Suguna Aims to Double Revenue by 2018

INDIA - The country's top broiler producer aims to increase revenue at around 15 to 17 per cent annually, continuing its focus on retail sales and on the domestic market, according to the company's chairman.
calendar icon 23 August 2011
clock icon 4 minute read

Coimbatore-based Suguna Poultry Farm expects to touch the 50-billion-rupee (INR) revenue mark for the first time this fiscal, a good 26 years since inception, reports DNA India.

But going by G. Soundararajan, its chairman, the company hopes to double this in just five to seven years time.

Started in the 1980s with just 200 birds in Udumalpet, about 65km from Coimbatore, by Mr Soundararajan and his brother, G.B. Sundararajan, Suguna is now India's largest broiler chicken producer with about seven million birds and claims to be the world's 10th biggest.

The country's total weekly chicken production, excluding those grown in the backyards in villages, is about 50 million, with Venky’s India and Thailand's Charoen Pokhphand group among the other major players.

Suguna reported revenues of INR37 billion during the last fiscal year.

Mr Soundararajan told DNA in an interview in Coimbatore last week: "The first INR5,000 crore [INR50 billion] (of revenues) took such a long time because we were in the initial stages of our business. Now that we have scale, we should reach the 10,000-crore [100-billion] mark in five to seven years."

The key to realising that goal is strengthening Suguna's mainstay of selling live birds to butcher shops.

"About 97 per cent of our revenues come from that" said Mr Soundararajan. The rest comes from processed chicken, which includes both the ready-to-cook variety and ready-to-eat value-added products.

Suguna competes with Godrej Agrovet, which owns the Real Good brand through a joint venture with US firm Tyson Foods, and Venky's in both the segments.

Venky's, the only listed entity of the Venkateshwara Hatcheries group, had sales of INR8.4 billion in the last fiscal year. Agrovet turned over INR19 billion, over 70 per cent of which came from animal feed.

Suguna produces about 1,000 tonne of processed chicken a month.

"We sell processed chicken primarily to KFC, McDonald's and top-tier hotels," said Mr Soundararajan.

As for the retail segment, Suguna has 60 to 70 exclusive outlets in Tamil Nadu and Kerala to cater to this demand.

Mr Soundararajan believes retail demand for processed meat in India is not yet great.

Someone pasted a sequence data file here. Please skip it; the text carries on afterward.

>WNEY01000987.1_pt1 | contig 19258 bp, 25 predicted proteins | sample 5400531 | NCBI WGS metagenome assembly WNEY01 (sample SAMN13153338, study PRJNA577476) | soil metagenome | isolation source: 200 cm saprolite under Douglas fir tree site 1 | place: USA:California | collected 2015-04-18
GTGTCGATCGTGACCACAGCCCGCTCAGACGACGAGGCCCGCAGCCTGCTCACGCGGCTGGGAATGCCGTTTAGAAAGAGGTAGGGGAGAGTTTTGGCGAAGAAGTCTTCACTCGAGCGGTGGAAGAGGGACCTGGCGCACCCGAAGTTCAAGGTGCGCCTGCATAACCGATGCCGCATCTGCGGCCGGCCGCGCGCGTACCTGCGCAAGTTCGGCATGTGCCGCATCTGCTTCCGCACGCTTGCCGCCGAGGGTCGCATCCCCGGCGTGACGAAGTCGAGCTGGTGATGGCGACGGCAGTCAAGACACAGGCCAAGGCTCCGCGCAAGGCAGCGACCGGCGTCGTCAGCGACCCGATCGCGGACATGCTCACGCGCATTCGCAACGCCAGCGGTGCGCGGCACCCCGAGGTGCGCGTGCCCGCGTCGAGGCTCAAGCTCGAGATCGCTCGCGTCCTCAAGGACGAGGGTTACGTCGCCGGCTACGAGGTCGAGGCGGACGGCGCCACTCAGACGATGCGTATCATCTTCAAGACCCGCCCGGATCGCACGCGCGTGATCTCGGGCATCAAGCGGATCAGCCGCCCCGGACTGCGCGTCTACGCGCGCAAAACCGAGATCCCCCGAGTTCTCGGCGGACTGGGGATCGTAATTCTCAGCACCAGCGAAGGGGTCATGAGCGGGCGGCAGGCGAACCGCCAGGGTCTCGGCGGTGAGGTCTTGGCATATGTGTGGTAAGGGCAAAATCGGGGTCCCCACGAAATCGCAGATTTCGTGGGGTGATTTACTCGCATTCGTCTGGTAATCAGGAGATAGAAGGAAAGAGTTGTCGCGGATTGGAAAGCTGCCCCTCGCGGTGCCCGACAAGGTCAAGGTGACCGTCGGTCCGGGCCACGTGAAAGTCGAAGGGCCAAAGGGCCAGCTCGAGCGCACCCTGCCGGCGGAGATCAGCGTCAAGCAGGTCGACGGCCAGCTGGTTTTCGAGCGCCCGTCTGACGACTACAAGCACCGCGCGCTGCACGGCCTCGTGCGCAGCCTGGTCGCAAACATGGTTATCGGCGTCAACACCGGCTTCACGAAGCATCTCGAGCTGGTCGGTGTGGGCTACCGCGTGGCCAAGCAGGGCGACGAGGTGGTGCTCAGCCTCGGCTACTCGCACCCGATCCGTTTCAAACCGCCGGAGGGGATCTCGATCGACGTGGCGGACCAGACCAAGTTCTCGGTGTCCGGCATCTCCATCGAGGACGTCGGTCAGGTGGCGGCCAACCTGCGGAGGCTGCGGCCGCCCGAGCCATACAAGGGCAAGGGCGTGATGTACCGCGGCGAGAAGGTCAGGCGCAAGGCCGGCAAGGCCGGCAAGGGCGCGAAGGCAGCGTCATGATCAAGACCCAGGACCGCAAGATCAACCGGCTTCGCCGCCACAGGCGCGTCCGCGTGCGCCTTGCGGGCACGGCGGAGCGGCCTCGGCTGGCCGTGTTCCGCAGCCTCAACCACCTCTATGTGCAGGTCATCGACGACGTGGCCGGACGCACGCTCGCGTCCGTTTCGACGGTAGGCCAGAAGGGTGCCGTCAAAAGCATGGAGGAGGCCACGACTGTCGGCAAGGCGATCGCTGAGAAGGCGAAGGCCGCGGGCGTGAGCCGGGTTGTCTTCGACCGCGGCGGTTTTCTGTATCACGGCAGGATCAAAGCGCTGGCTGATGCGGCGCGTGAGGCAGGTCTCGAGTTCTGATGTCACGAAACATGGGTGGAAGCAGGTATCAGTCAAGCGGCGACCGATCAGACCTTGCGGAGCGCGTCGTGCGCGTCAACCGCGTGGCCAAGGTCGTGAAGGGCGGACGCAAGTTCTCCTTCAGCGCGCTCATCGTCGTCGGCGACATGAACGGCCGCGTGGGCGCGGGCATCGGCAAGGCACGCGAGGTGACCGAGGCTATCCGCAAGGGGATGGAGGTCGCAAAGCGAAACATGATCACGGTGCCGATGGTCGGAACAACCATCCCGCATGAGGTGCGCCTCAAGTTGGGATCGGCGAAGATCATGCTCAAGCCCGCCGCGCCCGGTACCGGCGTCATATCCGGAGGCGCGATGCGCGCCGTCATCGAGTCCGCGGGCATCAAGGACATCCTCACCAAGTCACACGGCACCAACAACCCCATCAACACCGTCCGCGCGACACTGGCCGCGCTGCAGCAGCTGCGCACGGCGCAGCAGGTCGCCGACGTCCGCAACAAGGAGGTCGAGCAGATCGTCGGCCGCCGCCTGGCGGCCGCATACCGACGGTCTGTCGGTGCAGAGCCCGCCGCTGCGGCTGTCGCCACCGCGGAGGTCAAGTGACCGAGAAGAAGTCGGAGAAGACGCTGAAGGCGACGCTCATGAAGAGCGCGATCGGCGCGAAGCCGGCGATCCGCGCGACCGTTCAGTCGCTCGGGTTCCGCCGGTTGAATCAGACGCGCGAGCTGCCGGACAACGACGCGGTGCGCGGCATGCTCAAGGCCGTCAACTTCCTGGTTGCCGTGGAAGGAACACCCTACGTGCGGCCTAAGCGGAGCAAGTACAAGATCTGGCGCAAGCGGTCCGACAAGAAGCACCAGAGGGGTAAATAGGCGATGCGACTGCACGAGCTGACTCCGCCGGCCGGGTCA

However, Balram Yadav, managing director, Godrej Agrovet, is more optimistic.

He said: "The size of the Indian poultry industry is about INR250 billion and processed chicken is just INR10 billion so there is a lot of scope."

Venky's was not available for comment.

Per capita chicken consumption in the country is about 3.5kg, said Mr Soundararajan.

He added: "In cities like Mumbai, Bangalore and Chennai, it's more than 15kg, in small towns it could be 3-4kg and in villages it's about 1kg."

Suguna operates in 14 states and works with 17,000 farmers, whom it supplies with chicks, chicken feed and nutrients. It buys back the birds when they are ready for slaughter. They are shipped to butcher shops by an intermediary and killed by the age of 37 to 40 days.

Mr Soundararajan told DNA the company's idea is to outgrow the industry, which has averaged 12 to 13 per cent growth over the last five years. "We want to grow at 15 to 18 per cent," he said.

And does the company plan to grow public?

"No, we want it to keep it a closely held private company. We use our internal accruals and loans to meet our capex requirement," said Mr Soundararajan. Suguna sets aside about INR2 to INR5 billion every year for capex.

Mr Soundararajan concurs with Yadav that poultry is a low-margin business as companies work with poor farmers.

He explained: "Our average operating profit margin over five years is about seven to eight per cent and net profit margin is around four per cent."

This is also a reason Suguna is not planning to increase exports from the current level of 10,000 tonnes of processed chicken a year.

"We export for just three months of the year. We can't be competitive because of Brazil where raw materials (for animal feed) are cheap," Mr Soundararajan told DNA.

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